Banks in France have warned that they could be forced to close up to 40,000 accounts belonging to US citizens because of ongoing difficulties with the Foreign Account Tax Compliance Act (FATCA).
France is a signatory to an agreement to give the US Internal Revenue Service personal and financial data about accounts and investments controlled by US taxpayers.
The information is compared with tax filings so the IRS can check the right amount of tax is paid on income and investments.
To date, approximately 40,000 accounts have been impacted. Otherwise, banks would be likely to be subject to very significant financial and reputational sanctions"
The FATCA international tax code was intended to clamp down on international tax avoidance, but many Americans living abroad have found it has also caused problems for them.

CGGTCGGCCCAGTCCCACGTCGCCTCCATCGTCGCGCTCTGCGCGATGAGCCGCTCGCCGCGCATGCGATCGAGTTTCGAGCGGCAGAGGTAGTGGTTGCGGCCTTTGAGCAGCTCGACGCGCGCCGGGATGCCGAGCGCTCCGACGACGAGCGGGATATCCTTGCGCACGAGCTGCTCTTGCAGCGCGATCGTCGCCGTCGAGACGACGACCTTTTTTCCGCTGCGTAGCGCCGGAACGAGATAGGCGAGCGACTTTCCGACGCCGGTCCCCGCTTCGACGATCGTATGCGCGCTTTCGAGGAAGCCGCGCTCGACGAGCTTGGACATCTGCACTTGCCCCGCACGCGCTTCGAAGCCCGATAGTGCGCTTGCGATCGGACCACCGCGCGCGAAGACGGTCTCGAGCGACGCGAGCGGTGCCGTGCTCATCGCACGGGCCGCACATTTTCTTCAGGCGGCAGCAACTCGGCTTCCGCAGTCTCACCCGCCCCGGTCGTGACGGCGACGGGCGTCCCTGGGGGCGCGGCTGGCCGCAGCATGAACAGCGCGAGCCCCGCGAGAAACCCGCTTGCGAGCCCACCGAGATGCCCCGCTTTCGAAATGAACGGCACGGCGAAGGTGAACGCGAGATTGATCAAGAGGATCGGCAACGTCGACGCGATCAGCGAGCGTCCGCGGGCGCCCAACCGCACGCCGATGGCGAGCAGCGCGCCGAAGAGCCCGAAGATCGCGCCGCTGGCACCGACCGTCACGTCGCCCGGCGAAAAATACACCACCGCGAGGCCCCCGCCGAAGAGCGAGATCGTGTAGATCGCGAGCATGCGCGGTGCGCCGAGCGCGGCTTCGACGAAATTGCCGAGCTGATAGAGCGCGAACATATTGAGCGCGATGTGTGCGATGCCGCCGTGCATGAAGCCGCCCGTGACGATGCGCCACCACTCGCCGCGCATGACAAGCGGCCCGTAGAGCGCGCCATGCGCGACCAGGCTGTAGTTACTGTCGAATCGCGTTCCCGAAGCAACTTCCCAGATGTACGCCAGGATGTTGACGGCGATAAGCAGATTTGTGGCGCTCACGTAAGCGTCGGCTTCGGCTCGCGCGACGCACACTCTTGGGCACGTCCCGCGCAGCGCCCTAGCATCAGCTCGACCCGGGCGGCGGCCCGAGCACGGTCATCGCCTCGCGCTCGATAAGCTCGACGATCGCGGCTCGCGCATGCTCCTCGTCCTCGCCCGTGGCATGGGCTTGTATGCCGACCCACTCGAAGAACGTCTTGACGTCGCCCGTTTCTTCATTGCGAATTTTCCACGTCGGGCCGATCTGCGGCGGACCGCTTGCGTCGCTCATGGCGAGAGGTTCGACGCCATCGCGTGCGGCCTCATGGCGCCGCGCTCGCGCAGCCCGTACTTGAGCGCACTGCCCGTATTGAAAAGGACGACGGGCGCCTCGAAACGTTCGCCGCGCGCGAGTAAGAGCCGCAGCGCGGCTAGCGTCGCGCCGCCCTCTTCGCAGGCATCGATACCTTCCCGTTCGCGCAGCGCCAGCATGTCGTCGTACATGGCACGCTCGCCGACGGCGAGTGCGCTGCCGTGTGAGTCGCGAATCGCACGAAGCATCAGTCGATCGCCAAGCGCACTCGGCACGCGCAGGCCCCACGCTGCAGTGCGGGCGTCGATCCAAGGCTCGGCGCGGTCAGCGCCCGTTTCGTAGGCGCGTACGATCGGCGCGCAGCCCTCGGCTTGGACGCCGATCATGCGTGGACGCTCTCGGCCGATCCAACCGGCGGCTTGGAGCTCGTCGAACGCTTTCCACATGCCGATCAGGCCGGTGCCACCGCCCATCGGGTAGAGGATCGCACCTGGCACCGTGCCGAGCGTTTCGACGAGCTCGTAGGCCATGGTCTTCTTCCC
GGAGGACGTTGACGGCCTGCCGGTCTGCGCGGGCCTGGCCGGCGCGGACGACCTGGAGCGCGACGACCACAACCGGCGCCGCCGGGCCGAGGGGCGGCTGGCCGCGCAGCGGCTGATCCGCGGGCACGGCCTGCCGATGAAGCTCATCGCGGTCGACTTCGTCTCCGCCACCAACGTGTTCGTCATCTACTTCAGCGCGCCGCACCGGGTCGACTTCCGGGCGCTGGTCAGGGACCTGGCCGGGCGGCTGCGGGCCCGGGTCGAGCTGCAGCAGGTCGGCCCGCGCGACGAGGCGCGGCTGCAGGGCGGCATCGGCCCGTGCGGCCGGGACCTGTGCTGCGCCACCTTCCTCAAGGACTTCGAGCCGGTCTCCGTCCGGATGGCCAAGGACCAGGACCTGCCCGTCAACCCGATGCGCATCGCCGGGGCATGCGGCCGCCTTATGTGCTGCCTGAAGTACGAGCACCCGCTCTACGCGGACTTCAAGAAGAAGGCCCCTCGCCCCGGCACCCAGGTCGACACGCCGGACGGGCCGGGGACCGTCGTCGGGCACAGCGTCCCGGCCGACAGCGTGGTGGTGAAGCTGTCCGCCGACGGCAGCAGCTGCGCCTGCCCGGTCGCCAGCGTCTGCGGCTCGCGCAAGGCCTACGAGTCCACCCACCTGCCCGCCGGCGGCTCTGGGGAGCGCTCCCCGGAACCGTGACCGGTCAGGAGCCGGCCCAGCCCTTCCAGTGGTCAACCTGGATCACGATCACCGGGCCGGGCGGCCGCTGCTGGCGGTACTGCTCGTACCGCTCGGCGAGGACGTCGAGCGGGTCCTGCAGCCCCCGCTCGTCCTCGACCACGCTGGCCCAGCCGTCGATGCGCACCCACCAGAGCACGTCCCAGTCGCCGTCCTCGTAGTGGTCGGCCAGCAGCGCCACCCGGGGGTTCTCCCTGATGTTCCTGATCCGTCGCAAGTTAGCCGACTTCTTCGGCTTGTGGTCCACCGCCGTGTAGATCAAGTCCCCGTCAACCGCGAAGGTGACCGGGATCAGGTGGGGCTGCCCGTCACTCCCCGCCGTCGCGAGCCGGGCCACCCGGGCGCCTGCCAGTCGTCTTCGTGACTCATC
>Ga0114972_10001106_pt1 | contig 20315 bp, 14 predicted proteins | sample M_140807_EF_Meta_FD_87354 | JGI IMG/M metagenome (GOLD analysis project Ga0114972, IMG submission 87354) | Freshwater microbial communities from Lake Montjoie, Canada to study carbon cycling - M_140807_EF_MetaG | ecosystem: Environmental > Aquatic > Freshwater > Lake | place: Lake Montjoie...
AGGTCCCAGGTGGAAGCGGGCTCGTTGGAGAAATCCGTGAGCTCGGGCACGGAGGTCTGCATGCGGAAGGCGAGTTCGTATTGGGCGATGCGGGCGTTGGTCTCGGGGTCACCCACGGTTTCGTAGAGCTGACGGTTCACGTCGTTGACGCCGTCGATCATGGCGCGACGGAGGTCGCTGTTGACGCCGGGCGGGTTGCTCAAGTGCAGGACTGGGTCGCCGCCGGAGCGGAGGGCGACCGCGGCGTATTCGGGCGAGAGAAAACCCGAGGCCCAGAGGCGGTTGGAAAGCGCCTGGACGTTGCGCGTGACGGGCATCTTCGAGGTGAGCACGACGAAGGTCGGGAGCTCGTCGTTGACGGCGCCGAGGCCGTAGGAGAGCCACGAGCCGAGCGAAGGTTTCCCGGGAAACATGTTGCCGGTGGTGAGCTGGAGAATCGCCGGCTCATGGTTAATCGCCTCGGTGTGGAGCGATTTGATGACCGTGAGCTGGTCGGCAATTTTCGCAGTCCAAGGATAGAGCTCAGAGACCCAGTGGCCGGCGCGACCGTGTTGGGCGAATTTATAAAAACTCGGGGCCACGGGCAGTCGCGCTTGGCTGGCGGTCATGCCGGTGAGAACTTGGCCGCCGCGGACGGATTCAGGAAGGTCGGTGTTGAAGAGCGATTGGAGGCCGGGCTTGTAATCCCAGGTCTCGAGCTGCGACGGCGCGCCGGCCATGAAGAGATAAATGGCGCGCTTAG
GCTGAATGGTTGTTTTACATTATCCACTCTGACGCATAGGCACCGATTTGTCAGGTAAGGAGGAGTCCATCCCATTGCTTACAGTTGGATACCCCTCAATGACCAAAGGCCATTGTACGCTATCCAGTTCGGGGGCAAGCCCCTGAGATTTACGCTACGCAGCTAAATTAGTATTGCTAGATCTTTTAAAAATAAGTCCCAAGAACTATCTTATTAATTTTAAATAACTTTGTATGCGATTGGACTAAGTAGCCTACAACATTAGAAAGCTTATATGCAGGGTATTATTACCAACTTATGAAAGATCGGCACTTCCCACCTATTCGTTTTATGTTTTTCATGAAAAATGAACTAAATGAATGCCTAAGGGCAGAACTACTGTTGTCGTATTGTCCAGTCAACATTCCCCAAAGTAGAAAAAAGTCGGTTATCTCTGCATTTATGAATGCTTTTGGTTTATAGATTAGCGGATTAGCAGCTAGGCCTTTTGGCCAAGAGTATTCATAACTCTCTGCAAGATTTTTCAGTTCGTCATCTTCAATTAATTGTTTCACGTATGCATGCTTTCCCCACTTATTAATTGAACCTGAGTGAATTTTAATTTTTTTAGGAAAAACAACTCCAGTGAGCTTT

The controversy in France and other countries is the US tax system deems anyone with a connection to the States is a taxpayer even if they only lived in the country for a short time as a child. And as a US citizen, they are obliged to pay tax on their worldwide earnings
These taxpayers with a tenuous link are called ‘accidental Americans' and many do not realise they are subject to paying taxes in the US.
Although some countries started passing data in 2014, the IRS offered France a period of grace before reporting that ends in January 2020.
But after this waiver expires, the president of the French banking association Laurent Mignon warns that French banks may face no choice but to close the accounts of all 'accidental Americans' - thought to be about 40,000 people.
He wrote a letter to France's Finance minister saying: "As from 1 January 2020, including for accounts opened before that date, if they are unable to provide such information, banks may be unable to fulfil their reporting obligations to the tax authorities.